Monday, March 17, 2008

Sweden's Ice Hotel, Jukkasjärvi


The small town of Jukkasjärvi is a few miles from Kiruna. Kiruna is one of the fastest growing towns in Sweden due to an Iron Ore mine. Ramona, the beautiful, short red-head wearing a reindeer pelt poncho and mittens, also our guide on the transport bus from the Kiruna airport, told us that Kiruna's town center is scheduled to be moved as a great amount of the ore is immediately beneath the town. She said this move was to be completed in about four years ( I believe--don't quote me on this).

The airport was so cute that I couldn't resist taking a photo of it. It seemed everything we passed on the outskirts of Kiruna was painted in the particular color of red.
Phil and I were completely smitten by the snowy landscape and dry, cold climate before we stepped off of the airplane. We enjoyed watching the trees go by and seeing similar things--even a space station--as we would see in Fairbanks, Alaska. We felt like we were home!

But we were headed for the Ice Hotel, a popular and well known place to go for an exotic vacation. The average stay is usually two nights, which we planned to do, as well.

One of the key features of the landscape is the Torne river. This river is a mode of transport, the water supply and the ice supply for the Ice Hotel and all of the Absolut Icebars available even as far as Tokyo (yes, the ice is actually transported).

Here is a photo of some dog sledding on the river.


We had the opportunity to go dogsledding. This photo is taken where we stopped for coffee and cinnamon buns within a teepee. Hunter enjoyed a much needed nap on the way back. It was perfect, too, because we were nestled into each other as a family and he was cozy as could be.
Our first day in Jukkasjärvi the sky was exceptionally clear and sunny. This is a photo, just before sunset, of the entrance to the Ice Hotel ice rooms, Absolut bar and amazing ice artwork. The double doors are covered in reindeer hides. The handles are reindeer antlers.

This is a photo of the main road into Jukkasjärvi on a snowy evening at dinner time. We were headed to The Old Homestead restaurant for dinner. We discovered it to be much too ritzy for four year olds...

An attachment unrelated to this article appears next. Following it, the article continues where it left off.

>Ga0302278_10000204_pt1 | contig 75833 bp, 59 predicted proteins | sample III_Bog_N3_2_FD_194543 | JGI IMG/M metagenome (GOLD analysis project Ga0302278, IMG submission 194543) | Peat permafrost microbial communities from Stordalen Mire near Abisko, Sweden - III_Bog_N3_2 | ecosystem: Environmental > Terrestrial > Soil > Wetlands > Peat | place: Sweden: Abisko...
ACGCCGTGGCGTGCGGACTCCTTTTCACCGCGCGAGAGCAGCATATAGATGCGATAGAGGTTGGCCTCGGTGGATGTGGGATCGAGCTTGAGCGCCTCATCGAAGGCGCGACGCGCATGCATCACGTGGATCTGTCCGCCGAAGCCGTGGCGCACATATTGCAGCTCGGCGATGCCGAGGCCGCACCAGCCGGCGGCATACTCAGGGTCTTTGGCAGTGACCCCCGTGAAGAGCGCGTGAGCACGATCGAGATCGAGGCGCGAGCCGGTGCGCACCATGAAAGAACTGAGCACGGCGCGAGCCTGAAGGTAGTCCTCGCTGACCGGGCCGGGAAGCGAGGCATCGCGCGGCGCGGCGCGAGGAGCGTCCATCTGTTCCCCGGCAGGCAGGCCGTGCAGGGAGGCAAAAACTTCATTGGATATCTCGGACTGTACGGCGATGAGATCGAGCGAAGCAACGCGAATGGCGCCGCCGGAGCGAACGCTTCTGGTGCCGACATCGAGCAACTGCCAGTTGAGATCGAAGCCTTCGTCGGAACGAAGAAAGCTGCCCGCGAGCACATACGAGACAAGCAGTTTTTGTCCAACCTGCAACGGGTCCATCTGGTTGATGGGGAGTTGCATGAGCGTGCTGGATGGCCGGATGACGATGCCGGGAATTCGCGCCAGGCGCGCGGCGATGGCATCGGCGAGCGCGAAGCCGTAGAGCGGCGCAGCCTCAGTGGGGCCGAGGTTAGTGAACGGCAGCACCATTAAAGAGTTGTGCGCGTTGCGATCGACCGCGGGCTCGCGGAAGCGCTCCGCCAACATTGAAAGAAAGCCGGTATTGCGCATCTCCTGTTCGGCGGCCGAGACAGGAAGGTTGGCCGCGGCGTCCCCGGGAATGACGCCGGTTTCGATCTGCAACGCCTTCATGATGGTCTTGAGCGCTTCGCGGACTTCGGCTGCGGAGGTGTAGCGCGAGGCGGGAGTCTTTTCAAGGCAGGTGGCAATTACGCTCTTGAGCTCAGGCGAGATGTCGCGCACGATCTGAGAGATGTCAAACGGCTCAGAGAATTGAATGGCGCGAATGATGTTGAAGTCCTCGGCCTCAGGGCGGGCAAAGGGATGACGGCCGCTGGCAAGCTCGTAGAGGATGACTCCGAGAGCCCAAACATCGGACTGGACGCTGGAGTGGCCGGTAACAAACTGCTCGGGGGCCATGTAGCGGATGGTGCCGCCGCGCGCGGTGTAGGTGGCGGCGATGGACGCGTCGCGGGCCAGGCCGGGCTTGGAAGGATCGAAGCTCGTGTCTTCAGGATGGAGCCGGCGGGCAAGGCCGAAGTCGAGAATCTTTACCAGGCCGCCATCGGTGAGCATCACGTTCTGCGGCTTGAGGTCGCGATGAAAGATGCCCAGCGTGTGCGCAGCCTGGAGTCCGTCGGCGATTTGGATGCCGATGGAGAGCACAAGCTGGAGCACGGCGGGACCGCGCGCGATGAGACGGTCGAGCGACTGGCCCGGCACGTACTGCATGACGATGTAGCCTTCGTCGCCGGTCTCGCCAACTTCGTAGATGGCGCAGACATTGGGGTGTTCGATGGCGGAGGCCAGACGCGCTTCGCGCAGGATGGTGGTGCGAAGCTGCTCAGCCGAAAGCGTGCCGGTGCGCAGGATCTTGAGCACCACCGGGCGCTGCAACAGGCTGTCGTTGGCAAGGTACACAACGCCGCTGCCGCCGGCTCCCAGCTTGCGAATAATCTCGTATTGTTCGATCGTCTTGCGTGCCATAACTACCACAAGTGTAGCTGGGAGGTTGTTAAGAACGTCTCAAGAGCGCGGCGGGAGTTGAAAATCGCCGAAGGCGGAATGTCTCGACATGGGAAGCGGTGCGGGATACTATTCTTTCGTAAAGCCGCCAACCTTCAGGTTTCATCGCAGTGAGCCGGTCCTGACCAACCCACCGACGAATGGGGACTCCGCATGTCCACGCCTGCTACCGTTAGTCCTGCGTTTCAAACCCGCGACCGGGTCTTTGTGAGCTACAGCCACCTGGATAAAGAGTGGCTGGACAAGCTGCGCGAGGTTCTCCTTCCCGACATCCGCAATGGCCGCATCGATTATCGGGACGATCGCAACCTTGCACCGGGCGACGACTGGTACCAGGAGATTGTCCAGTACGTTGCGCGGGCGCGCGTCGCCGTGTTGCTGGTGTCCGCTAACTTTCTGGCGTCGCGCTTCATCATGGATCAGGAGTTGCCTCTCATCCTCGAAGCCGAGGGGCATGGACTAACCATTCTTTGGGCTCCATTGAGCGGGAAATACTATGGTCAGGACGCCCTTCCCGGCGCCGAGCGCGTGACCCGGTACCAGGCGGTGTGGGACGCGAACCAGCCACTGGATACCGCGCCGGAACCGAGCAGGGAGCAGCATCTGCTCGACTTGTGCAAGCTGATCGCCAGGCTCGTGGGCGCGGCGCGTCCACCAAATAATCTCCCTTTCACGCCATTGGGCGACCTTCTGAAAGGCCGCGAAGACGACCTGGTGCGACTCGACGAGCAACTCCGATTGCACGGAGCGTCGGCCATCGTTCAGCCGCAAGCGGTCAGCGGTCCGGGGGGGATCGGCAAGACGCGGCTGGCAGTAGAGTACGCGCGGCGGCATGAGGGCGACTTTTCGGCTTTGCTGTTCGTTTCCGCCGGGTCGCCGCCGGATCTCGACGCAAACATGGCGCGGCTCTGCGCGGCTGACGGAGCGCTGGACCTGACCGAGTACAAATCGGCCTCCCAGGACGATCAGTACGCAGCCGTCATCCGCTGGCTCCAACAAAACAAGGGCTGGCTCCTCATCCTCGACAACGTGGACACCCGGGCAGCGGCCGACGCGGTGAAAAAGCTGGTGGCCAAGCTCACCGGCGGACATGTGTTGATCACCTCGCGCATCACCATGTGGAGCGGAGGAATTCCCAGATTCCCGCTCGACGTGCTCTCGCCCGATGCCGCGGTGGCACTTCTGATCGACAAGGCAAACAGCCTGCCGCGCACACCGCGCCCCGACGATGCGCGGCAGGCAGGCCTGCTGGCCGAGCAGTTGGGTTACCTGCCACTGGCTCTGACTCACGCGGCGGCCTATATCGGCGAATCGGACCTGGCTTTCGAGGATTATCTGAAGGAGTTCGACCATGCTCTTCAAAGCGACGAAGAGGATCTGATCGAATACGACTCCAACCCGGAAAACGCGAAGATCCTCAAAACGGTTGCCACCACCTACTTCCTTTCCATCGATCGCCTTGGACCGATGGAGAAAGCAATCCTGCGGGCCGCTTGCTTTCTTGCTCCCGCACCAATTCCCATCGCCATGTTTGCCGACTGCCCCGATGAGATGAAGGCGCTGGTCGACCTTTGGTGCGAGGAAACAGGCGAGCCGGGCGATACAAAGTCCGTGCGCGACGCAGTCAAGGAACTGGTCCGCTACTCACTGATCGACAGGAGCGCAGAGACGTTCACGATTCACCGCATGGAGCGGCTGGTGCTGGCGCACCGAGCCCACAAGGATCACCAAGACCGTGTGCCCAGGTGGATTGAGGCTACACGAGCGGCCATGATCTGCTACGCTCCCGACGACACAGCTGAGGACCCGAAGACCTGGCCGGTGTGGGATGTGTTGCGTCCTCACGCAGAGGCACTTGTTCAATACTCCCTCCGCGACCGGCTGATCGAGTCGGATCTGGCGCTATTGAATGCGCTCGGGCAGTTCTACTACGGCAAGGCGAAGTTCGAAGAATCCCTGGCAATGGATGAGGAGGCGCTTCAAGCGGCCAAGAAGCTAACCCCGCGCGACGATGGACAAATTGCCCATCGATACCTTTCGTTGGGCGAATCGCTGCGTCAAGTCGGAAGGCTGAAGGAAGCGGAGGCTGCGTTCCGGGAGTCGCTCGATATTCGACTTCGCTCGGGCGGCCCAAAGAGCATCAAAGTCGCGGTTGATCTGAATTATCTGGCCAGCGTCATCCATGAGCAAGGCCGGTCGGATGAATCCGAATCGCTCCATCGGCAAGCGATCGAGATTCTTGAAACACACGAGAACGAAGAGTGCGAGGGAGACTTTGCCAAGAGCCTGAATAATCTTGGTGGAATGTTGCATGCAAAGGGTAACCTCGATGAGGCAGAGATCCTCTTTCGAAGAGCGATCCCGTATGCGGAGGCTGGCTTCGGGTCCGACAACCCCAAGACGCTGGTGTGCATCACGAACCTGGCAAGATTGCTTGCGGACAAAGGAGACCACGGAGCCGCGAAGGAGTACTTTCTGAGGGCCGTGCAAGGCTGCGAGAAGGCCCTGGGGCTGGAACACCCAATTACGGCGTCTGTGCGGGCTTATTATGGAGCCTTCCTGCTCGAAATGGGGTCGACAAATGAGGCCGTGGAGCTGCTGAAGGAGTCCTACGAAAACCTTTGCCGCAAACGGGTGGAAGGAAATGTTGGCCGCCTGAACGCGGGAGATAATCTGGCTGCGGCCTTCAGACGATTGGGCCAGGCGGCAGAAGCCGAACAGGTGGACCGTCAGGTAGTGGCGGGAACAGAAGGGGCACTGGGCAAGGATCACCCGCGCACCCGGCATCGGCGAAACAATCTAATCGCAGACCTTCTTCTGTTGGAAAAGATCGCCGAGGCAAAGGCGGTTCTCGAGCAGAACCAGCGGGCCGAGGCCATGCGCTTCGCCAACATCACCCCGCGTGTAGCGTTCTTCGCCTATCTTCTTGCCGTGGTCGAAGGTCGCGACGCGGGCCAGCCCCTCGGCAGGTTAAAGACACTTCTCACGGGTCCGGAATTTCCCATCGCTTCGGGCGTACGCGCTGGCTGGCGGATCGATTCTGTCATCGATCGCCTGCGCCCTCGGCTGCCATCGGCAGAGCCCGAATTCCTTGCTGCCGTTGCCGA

Ice, snice (combination of ice and snow), and snow are the main ingredients used to build the Ice Hotel. This photo gives you a view of the sidewalls and how much the snow has compressed and compacted since it was built in November (this is Ice Hotel number 18--they let it melt in April and May, right back into the river, and build it back up again each November with the ice blocks they harvested from the river in March).



The Ice Hotel provides outer winter gear for its guests. This is a group of people wearing their winter gear on the way to some kind of adventure--maybe to see moose or reindeer or go snowmobiling.

The free outer winter gear was a selling point for me because the Ice Hotel in Finland charges extra for these things, which is inconvenient for travelers who don't usually have such things on hand.

The Ice Hotel Restaurant was classy, efficient and fluid enough to handle every kind of person without being stuffy. It was there we enjoyed our included breakfasts and a wonderful lunch buffet. Even Hunter could find food for his own palette. I enjoyed visiting with a woman from London over the toaster, one morning, as she fretted over those who attempted to retrieve their fresh-baked bread with knives and forks after toasting.

There are 10 design suites and 20 art suites at the Ice Hotel. I realize, now, that I don't know the difference enough to tell you if this is a design suite or an art suite. But I can (and am obligated to) tell you that the title of this room is "Operation Blade: Sci-fi and fantasy," by Ben Rousseau and Jai Drew of England. Hunter especially liked this room. The blue thing in the foreground is a large desk, as if it were a control panel desk in a space ship complete with a large bench.